Although Chicago public school teachers returned to their classrooms on Sept. 19, the Chicago Teachers Union (CTU) today officially ratified the contract to end the strike, which lasted seven school days. The new deal was approved by 79.1 percent of the CTU membership.
The three-year contract includes a new teacher evaluation system — a reform championed by Chicago Mayor Rahm Emanuel — which will take into account students’ standardized test scores. Other reforms that Mayor Emanuel touted and were granted in the contract were the extension of the school day and giving Chicago school principals more power over the hiring process of teachers.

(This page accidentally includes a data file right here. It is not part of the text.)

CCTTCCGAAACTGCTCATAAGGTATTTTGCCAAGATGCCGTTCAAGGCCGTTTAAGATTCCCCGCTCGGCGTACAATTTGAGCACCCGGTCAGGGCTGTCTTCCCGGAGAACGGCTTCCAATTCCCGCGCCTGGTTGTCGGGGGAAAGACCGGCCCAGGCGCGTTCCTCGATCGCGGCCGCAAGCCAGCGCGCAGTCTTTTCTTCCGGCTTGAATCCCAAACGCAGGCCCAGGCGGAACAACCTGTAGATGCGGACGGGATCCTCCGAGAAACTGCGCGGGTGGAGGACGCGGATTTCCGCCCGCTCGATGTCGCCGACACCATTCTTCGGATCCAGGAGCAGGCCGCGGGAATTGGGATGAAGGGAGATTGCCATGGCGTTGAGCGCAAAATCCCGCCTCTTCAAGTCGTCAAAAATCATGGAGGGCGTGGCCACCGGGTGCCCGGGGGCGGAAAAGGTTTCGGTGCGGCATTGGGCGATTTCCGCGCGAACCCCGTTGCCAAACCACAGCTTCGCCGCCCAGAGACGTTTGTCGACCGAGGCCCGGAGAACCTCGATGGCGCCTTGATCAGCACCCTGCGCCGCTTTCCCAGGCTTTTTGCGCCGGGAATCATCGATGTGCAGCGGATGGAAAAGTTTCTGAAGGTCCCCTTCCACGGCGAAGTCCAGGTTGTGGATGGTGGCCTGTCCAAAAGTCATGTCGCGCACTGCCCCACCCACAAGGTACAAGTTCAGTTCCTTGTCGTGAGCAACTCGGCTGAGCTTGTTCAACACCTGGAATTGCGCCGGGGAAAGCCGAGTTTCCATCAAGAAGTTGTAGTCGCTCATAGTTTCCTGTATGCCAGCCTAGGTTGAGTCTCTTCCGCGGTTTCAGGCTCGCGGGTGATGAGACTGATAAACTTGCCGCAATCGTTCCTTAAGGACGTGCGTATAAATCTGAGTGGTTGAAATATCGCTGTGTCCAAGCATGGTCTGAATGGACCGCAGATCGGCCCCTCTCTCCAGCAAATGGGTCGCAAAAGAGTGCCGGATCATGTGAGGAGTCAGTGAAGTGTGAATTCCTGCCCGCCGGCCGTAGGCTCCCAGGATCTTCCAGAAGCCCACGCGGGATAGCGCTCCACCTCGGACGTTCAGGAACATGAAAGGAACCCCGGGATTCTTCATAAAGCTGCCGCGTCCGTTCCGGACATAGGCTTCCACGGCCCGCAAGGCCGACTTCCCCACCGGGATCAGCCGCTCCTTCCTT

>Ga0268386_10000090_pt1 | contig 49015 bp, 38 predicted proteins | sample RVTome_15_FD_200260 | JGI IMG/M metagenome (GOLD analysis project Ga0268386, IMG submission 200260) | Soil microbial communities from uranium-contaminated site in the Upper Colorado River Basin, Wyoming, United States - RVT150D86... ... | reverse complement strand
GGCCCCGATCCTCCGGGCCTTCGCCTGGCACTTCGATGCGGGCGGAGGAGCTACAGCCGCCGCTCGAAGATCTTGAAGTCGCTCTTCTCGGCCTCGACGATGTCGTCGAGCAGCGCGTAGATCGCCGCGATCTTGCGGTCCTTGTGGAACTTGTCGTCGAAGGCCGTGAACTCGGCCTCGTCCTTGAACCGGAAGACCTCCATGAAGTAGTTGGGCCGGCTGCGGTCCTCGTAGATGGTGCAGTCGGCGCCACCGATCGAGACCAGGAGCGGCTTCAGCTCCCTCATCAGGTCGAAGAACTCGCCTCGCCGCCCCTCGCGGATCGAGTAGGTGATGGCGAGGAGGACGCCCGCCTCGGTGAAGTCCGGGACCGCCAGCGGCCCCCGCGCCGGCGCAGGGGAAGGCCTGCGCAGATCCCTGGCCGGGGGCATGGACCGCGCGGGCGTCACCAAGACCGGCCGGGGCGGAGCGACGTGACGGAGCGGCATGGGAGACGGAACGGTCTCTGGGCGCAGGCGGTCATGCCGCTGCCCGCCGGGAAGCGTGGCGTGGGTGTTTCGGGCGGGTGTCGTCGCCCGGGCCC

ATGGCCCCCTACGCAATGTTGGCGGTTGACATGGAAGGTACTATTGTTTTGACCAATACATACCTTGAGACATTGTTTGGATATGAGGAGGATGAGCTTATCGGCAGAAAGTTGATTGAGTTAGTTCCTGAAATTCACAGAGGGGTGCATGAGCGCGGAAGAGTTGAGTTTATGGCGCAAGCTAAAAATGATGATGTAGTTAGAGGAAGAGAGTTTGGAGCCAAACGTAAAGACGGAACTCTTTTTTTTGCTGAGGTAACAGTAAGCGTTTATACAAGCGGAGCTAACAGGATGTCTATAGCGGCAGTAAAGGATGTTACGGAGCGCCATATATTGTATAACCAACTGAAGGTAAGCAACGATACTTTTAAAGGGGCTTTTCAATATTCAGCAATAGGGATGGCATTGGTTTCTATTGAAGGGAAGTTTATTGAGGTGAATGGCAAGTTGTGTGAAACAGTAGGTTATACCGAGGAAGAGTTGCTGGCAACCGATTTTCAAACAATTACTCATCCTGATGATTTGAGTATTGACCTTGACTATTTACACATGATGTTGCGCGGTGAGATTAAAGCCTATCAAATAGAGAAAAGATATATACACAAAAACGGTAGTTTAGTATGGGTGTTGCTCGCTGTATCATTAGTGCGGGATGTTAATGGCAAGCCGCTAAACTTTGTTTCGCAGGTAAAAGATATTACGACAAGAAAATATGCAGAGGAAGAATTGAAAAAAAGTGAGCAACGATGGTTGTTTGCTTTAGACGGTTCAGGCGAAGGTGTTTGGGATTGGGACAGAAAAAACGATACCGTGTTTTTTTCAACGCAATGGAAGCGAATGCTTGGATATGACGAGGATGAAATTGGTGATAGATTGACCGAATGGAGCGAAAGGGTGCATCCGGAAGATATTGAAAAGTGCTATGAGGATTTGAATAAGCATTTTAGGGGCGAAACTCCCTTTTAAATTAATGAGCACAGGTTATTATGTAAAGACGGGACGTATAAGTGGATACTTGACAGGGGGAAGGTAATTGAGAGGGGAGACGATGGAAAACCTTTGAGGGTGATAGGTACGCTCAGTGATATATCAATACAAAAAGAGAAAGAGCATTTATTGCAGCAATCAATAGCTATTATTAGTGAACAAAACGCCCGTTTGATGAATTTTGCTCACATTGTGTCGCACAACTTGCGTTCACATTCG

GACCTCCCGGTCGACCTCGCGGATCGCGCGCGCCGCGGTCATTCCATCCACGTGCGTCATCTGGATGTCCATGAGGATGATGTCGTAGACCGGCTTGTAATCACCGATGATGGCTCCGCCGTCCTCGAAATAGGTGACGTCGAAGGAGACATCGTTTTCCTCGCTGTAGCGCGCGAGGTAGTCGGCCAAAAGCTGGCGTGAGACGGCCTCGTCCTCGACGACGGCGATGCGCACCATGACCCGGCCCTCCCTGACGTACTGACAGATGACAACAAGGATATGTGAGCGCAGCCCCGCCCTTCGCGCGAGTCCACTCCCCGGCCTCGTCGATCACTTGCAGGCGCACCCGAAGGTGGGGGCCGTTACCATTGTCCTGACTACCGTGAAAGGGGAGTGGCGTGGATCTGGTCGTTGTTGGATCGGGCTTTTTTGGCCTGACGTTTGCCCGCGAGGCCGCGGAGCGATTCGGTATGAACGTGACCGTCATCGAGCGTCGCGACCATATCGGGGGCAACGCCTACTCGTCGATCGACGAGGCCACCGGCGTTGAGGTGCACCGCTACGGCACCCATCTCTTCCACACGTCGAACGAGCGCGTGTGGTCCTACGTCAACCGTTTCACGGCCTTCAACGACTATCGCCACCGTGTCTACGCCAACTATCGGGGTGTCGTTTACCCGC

The CTU succeeded in striking down merit-based pay for teachers and guaranteeing that laid-off teachers will have a higher preference to be rehired by the Chicago school district. The CTU also scored pay raises averaging 17.6 percent over the next four years.
The Chicago School Board has yet to officially approve the deal.
The Chicago Tribune reports the guaranteed pay increases under the new contract will cost the school district another $74 million a year. Given the recent Moody’s Investor’s Services credit downgrade of the Chicago school system, it looks like the new contract agreement does practically nothing to address the dire fiscal situation facing Chicago.
So, not all that much here to celebrate.